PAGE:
A Lesson Learned is knowledge gained from incidents, near misses, tragedies, lawsuits, etc.
Knowledge gained from Lessons Learned are just “recipes” until they become Lessons Implemented that empower and equip people with the right strategies and tools to take real actions that lead to better results.
Lessons Learned from cyberattacks are shared in numerous news articles across numerous websites, software updates, press releases, etc. on a daily basis and could even be coming directly from your IT department too.
With so many Lessons Learned, here are two important questions:
Are you and your executive leaders paying attention to the Lessons Learned and collecting them so they can be implemented on an ongoing basis?
Do you and your executive leaders have simple, effective, organization-wide, and proven tools to turn Lessons Learned into Lessons Implemented on an ongoing basis at the individual level and empower real actions for better results?
Due to soaring numbers of cyberattacks it seems safe to say Lessons Learned are NOT effectively becoming Lessons Implemented at the individual level on an ongoing basis.
It is also safe to say that Lessons Learned are NOT becoming lessons implemented because many of the attack strategies being utilized to target organizations across the nation (and around the world) are basically the same attack strategies utilized 20 years ago.
For example, most cyberattacks involve phishing and/or social engineering attack strategies. Phishing and social engineering attack strategies are not new, yet they are still wildly effective because annual phishing training is NOT effectively implementing Lessons Learned on an ongoing and active basis.
Years of Lessons Learned from previous cyberattacks reveal how even though people (employees, management, third-party service providers, etc.) have heard of what phishing is, they did not know what the most recent phishing or social engineering attacks looked like. Simply educating people about phishing and social engineering on an annual basis is not an effective solution. Implementing Lessons Learned means empowering individuals, so they know what the most recent attacks look like and equipping individuals to take the right actions that lead to better results.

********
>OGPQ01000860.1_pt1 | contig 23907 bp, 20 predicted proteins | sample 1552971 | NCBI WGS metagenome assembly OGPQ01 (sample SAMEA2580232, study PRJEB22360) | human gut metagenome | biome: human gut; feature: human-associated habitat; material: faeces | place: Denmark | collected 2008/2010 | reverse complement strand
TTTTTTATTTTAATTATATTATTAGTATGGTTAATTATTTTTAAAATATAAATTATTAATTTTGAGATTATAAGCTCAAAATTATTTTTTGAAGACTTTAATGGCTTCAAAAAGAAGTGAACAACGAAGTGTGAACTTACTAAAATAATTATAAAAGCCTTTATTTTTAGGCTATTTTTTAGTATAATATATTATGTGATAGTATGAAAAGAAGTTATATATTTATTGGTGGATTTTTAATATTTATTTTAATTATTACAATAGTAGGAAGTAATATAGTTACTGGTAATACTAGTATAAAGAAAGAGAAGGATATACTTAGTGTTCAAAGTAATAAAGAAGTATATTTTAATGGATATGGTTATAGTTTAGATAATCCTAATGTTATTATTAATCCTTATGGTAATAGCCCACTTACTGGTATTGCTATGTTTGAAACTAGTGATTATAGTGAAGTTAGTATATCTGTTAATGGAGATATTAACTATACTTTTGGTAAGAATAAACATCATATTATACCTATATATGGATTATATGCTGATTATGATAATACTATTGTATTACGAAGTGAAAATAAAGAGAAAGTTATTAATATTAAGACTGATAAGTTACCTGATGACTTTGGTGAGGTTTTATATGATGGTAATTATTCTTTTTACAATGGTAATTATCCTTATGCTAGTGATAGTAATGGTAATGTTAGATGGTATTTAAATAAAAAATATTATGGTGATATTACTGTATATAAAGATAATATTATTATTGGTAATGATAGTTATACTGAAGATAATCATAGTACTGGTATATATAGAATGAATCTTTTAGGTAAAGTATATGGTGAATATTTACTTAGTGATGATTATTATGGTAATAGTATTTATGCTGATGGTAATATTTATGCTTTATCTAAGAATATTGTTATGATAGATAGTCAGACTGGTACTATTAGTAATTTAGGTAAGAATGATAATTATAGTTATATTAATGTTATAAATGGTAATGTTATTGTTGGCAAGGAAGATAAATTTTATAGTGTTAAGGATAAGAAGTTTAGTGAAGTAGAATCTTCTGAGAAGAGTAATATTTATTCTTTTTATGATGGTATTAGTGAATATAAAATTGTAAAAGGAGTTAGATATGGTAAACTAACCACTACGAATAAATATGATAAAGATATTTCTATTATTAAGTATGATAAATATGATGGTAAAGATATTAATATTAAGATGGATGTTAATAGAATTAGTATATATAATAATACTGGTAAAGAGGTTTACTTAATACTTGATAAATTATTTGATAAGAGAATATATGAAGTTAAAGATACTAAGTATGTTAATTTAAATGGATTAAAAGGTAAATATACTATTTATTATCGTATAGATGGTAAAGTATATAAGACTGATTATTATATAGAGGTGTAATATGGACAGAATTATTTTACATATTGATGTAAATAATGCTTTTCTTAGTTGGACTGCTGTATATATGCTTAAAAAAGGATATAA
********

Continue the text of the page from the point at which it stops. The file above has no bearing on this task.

Lessons Learned: SolarWinds, Twitter, and Colonial Pipeline
In 2020, the SolarWinds hack led to very serious and costly cyber breaches at some of the largest organizations in the world plus some of the most important United States Federal Government Agencies. According to SolarWinds, the hack was comprised of many attack vectors including social engineering, malware, security exploits, and many others. Lessons Learned did NOT become Lessons Implemented at the individual level.
Also in 2020, Twitter became another example of Lessons Learned NOT implemented at individual level when Twitter staff was social engineered leading to the hack of over 100 high profile Twitter accounts.
In recent days a ransomware attack on Colonial Pipeline has lead to the halt of one of the United State’s largest oil pipelines, causing the price of gas to increase. The ransomware attack was the result of a group called DarkSide who infiltrated a number of computers on the Colonial Pipeline network, likely from phishing, locking them up and demanding a ransom to unlock them.
The list of cyber breaches goes on and on because Lessons Learned from previous cyberattacks did NOT and are NOT becoming Lessons Implemented to empower and equip individuals to take the right actions at the right time.
Executive leaders from schools, organizations, and communities are the ones who need to make sure Lessons Learned become Lessons Implemented at the individual level across their ENTIRE organization and community. Remember, ANYONE on your network is part or your community.
Why are executive leaders the key? Because Lessons Learned expose how turf wars between department heads and overlapping department responsibilities continue to result in gaps, silos, and disconnects.
Executive leaders must take the lead to ensure Lessons Learned become Lessons Implemented because they oversee their entire organization and community; additionally they are responsible for bottom lines, reputations, keeping people safe, duty of care, shareholder value, cost avoidance, and numerous other responsibilities that without Lessons Implemented could become very costly consequences.
It’s time to implement these Lessons Learned right now. Don’t wait, we’ve written the Playbook and we have the right set of wheels to get you rolling. Take action today!
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